Strengthening Nonvisual Access Procurement Enforcement

To: Members of the Maryland General Assembly
From: Members of the National Federation of the Blind of Maryland

Contact: Sharon Maneki, President
National Federation of the Blind of Maryland
9013 Nelson Way
Columbia, MD 21045
Phone: 410-715-9596

Subject: Strengthening Nonvisual Access Procurement Enforcement
Date: January 18, 2018


Maryland has excellent laws that require state government agencies to make information and communication technology (ICT), and technology services, such as websites, accessible to the blind. Unfortunately, these laws are poorly enforced and sometimes completely ignored. Consequently, blind citizens are denied access to information that is available to the rest of the public. Blind state employees are often ineffective at their jobs because they do not have nonvisually accessible tools to do their work.


In 1998 and 2000, the General Assembly enacted legislation to incorporate nonvisual access requirements into the procurement process. The Maryland General Assembly should now strengthen these laws by enacting the “Nonvisual Access Cost-Savings Act” of 2018. This proposed legislation establishes penalties for noncompliance by vendors, thus saving taxpayer money, and will update the 2000 law to reflect changes in current technology.


Blind people can use special screen reading devices that enable them to read data and fill out forms by using synthetic speech or Braille output devices. These screen reading devices will work only if the websites, document formats, or other hardware and software are designed to accommodate nonvisual access. The methods for nonvisual access are well known and well documented. The first publicly available accessibility guidelines were published in 1995 and have been updated periodically. Yet, the problem of nonvisual access remains unresolved in Maryland and elsewhere.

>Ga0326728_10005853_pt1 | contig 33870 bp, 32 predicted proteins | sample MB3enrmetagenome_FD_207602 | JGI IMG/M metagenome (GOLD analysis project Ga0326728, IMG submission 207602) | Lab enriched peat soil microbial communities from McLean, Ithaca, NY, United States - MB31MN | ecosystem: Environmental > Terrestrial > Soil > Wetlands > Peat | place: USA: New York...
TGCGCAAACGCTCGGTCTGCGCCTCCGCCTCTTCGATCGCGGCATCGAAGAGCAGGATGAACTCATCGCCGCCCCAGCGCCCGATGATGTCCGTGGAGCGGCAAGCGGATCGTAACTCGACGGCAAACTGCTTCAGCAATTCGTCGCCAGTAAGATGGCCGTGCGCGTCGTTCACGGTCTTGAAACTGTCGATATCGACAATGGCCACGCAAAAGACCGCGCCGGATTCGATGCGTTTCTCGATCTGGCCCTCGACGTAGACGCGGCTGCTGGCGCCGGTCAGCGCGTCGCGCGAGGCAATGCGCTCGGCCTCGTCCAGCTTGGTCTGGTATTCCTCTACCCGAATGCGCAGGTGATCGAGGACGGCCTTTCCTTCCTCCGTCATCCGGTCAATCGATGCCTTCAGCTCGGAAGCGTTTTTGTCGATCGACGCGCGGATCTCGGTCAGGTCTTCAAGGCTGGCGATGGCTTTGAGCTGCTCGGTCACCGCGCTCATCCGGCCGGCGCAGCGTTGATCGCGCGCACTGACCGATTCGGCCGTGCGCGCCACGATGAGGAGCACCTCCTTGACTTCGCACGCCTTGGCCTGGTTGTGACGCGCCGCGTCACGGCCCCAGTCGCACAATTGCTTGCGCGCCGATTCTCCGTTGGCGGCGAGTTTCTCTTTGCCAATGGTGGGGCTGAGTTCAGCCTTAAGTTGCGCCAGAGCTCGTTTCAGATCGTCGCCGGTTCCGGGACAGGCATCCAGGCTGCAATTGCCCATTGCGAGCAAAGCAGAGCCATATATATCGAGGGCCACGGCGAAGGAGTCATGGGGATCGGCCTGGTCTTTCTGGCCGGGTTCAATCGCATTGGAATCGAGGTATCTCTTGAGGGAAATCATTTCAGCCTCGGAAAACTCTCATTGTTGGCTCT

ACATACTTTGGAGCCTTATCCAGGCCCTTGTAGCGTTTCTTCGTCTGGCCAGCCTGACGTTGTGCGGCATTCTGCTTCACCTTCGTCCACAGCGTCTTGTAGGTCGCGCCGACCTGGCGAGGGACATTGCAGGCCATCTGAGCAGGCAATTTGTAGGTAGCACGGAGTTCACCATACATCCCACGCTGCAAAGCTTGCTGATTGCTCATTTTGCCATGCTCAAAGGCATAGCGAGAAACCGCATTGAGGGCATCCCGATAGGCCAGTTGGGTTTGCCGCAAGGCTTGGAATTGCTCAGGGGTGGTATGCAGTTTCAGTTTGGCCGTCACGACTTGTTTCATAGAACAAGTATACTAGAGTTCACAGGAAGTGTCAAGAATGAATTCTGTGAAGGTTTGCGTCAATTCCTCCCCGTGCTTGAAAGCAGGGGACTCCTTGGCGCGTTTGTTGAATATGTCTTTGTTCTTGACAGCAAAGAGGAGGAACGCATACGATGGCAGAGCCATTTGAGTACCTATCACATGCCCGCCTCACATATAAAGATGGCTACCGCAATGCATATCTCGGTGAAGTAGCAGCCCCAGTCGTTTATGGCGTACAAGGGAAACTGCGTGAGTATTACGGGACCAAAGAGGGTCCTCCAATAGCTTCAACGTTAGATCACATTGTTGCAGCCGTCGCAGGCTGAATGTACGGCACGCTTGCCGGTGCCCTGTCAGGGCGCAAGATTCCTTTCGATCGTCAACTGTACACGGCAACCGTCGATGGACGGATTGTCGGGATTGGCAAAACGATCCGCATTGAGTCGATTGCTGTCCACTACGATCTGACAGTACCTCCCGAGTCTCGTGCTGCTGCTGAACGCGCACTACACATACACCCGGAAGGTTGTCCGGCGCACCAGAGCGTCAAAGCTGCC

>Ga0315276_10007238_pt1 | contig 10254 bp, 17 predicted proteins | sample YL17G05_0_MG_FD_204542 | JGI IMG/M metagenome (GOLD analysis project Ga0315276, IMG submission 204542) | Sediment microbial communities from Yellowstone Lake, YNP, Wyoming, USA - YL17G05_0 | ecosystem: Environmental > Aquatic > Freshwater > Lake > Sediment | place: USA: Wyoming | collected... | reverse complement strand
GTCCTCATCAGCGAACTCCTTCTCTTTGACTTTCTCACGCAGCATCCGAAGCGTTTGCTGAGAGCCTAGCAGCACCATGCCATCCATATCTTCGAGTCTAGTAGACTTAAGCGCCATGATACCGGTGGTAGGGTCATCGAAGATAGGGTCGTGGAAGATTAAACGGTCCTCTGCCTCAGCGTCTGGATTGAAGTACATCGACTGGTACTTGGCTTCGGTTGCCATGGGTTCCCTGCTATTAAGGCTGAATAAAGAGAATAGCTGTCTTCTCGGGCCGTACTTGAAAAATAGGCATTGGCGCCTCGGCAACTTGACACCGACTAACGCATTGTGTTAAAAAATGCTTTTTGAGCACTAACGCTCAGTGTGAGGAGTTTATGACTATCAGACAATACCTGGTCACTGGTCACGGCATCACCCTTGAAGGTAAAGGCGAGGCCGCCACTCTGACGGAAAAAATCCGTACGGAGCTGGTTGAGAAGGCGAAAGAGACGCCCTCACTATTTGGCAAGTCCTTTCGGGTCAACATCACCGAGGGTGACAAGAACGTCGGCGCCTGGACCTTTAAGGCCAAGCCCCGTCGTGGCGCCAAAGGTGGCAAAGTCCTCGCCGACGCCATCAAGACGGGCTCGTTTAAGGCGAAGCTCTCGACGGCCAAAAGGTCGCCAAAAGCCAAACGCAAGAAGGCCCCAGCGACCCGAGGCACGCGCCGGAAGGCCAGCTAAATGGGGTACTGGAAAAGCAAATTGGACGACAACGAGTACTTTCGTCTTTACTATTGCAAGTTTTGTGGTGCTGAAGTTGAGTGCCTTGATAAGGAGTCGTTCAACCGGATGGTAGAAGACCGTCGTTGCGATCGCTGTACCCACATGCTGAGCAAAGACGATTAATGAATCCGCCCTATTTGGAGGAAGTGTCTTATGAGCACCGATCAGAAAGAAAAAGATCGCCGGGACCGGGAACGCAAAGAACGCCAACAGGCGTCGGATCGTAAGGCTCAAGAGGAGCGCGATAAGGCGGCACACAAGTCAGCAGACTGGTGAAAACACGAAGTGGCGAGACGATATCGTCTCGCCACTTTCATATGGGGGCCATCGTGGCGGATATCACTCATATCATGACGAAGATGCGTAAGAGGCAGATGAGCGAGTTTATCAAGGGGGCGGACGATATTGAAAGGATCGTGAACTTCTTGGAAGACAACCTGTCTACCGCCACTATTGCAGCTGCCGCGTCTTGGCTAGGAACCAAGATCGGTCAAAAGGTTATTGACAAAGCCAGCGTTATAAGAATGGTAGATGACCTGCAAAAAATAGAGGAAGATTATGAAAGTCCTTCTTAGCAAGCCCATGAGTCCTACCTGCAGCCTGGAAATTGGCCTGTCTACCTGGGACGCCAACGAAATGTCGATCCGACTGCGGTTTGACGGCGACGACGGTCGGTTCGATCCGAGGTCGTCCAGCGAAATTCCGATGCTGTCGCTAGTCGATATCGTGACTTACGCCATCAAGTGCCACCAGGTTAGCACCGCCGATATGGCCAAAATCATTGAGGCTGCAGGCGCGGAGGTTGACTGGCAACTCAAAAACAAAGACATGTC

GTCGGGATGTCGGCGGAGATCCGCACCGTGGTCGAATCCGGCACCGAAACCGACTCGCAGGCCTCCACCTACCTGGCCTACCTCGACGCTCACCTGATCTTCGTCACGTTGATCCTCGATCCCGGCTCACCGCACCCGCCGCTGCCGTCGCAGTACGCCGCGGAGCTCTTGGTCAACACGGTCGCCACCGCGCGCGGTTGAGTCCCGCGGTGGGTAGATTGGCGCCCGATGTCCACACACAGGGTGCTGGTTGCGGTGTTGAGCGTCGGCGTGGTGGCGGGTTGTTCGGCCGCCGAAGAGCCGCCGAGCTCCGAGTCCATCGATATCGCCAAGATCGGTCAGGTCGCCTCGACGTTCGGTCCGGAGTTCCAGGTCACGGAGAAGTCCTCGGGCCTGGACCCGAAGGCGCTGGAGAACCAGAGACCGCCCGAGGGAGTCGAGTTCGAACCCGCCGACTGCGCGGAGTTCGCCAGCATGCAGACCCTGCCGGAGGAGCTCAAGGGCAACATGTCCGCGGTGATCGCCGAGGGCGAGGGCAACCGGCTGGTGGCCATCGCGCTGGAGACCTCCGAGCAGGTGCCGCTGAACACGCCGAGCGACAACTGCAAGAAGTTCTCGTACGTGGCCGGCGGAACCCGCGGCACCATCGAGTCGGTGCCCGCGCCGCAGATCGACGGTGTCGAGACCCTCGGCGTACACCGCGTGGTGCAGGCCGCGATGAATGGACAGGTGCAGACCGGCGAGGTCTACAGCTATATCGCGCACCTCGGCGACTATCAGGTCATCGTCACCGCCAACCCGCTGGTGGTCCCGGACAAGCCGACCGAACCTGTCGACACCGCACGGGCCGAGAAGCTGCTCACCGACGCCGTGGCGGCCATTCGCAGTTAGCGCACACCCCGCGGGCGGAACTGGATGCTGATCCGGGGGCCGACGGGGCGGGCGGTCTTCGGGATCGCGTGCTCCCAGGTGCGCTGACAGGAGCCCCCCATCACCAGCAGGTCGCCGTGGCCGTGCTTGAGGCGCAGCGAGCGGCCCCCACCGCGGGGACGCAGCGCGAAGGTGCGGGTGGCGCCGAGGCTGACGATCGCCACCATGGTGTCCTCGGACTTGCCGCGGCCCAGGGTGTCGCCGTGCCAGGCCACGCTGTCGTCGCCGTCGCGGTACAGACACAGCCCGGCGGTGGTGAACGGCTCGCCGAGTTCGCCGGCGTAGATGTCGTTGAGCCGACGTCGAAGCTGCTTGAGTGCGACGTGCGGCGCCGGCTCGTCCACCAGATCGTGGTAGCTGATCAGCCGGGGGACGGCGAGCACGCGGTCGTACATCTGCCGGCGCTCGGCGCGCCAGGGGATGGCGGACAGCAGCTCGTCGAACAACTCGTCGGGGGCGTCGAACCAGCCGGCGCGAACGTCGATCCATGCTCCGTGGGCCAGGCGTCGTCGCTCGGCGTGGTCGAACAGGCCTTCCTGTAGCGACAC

The executive branch of Maryland state government continues to discriminate against blind citizens by denying us access to public information and services. This discrimination persists even though there are specific state and federal laws requiring access for all citizens. These laws have been in effect for decades.

When the state of Maryland solicits bids from vendors, it requires the products in question to include nonvisual access. The concept used in state and federal laws of placing nonvisual access requirements in the procurement process is a good one. It is cost-effective for vendors to incorporate nonvisual access during the design phase of the product rather than having to go back later and redesign the product. Why then does the problem of nonvisual access remain?


The proposed legislation should include the following provisions for contract enforcement and the payment of penalties which will result in net savings to Maryland state government:

    • The present procurement law includes no consequences for a vendor’s failure to provide nonvisual access.

    Currently, a vendor has no incentive to comply with procurement accessibility requirements. Strengthening the procurement law by providing for vendor penalties will demonstrate the importance of the requirement to the vendor. Charging any vendor to remediate the product so it contains nonvisual access components will also save money for the state. The following two reasonable requirements will not have a detrimental impact on the vendor, but will ensure enforcement of the contract and achieve the goal of nonvisual access.

  1. Requiring that all state contracts with any vendor shall include a provision that, upon a determination within eighteen months from procurement or latest upgrade, if any access barriers are present, the Department of Information Technology (DOIT) shall notify that vendor of such access barriers, and that vendor shall be required to remediate those barriers.